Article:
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It is clear that international law is not yet equipped to handle the “ecological goods and services” that exist simultaneously within and outside of all states. The global commons have always been understood as geographical spaces that exist only outside the political borders of states. A vital good such as a stable climate exists both within and outside all states, and shows traditional legal approaches to be ecological nonsense. With the recent possibility of measuring and monitoring the state and functioning of the Earth System through the Planetary Boundaries framework, it is now possible to define a “Safe Operating Space of Humankind” corresponding to a biogeophysical state of Earth.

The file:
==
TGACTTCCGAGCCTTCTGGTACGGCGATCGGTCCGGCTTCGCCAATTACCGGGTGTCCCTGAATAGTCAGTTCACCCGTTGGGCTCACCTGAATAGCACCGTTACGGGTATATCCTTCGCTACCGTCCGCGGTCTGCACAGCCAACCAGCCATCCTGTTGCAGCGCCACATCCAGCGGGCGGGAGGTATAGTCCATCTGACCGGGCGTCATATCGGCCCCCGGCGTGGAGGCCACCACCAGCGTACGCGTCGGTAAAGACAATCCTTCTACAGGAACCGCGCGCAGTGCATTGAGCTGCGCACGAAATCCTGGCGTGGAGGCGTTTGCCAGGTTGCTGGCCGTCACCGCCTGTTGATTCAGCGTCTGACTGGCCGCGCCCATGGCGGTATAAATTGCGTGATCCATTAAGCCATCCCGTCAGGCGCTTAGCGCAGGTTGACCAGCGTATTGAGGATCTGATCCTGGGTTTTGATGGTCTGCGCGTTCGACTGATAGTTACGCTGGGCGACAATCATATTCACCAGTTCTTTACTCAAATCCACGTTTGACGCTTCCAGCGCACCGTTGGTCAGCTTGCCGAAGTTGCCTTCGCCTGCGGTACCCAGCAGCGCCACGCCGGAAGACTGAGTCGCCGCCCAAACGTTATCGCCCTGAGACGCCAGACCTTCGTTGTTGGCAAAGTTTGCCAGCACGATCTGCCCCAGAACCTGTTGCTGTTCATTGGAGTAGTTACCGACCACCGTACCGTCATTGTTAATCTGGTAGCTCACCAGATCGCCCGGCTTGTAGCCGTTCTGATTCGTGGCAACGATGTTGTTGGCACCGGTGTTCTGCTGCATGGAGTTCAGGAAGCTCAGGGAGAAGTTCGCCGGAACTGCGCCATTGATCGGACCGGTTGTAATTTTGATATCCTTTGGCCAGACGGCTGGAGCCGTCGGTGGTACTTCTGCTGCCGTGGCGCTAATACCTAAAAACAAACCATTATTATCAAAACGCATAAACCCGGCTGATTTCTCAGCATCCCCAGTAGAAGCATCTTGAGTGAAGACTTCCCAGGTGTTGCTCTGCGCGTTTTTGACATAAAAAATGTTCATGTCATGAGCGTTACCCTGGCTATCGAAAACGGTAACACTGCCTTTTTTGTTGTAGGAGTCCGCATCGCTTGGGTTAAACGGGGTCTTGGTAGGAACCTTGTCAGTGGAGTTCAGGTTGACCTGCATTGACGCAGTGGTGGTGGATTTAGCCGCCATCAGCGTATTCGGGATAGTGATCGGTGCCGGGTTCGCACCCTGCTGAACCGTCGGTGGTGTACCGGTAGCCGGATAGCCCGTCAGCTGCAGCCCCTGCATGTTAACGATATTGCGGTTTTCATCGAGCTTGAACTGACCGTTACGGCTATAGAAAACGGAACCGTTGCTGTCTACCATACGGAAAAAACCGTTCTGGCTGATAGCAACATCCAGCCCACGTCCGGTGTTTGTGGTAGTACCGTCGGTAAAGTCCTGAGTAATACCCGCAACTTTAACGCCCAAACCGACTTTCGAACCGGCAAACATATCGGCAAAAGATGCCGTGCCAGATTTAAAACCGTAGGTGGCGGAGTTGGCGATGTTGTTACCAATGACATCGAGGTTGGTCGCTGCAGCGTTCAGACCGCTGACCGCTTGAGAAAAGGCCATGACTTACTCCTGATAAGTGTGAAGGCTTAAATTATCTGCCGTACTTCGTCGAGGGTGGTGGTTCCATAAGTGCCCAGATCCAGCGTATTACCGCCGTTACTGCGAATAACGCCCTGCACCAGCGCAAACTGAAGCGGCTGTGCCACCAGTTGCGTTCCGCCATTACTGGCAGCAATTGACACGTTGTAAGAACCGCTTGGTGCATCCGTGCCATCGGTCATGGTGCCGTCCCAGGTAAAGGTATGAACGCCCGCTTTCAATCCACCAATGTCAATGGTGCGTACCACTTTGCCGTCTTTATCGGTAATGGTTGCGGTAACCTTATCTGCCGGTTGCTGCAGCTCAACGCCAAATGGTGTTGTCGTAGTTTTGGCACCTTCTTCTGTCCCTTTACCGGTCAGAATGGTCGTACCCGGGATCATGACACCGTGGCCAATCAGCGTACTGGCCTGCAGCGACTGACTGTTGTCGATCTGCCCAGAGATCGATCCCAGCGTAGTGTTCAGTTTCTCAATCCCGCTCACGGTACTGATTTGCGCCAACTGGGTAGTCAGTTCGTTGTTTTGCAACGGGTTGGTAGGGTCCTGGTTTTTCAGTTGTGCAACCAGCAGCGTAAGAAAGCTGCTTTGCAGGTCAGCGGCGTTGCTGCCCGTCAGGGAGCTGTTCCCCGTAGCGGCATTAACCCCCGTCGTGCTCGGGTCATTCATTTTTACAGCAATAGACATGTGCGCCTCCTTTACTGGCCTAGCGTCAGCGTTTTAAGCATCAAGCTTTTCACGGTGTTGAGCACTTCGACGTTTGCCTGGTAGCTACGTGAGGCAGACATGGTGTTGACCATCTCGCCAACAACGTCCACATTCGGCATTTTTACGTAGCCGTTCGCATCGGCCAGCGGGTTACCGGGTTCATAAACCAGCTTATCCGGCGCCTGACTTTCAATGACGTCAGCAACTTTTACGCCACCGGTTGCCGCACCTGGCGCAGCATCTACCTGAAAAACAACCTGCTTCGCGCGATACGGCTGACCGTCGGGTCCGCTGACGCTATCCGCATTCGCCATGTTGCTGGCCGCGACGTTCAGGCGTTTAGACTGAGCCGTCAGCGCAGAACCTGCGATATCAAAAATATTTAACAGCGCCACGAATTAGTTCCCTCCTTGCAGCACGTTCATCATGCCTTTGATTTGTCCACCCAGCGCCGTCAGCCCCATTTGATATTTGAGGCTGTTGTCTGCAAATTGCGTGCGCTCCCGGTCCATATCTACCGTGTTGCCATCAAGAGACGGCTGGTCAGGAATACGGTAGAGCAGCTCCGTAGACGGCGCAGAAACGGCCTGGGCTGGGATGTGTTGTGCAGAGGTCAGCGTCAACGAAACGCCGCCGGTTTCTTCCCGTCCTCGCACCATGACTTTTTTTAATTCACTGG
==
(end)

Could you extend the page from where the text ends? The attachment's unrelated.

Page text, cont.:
In this sense, the Common Home of Humanity is not a planet with 510 million square kilometres, but is a specific favourable state of the Earth System. Recent major scientific advances anticipate a legal paradigm shift that could overcome the disconnection between ecological realities and existing legal frameworks. If we recognize this qualitative and non-geographic space as a Common Natural Intangible Heritage of Humankind, all positive and negative “externalities” end up being included within a new maintenance system of the Common Home.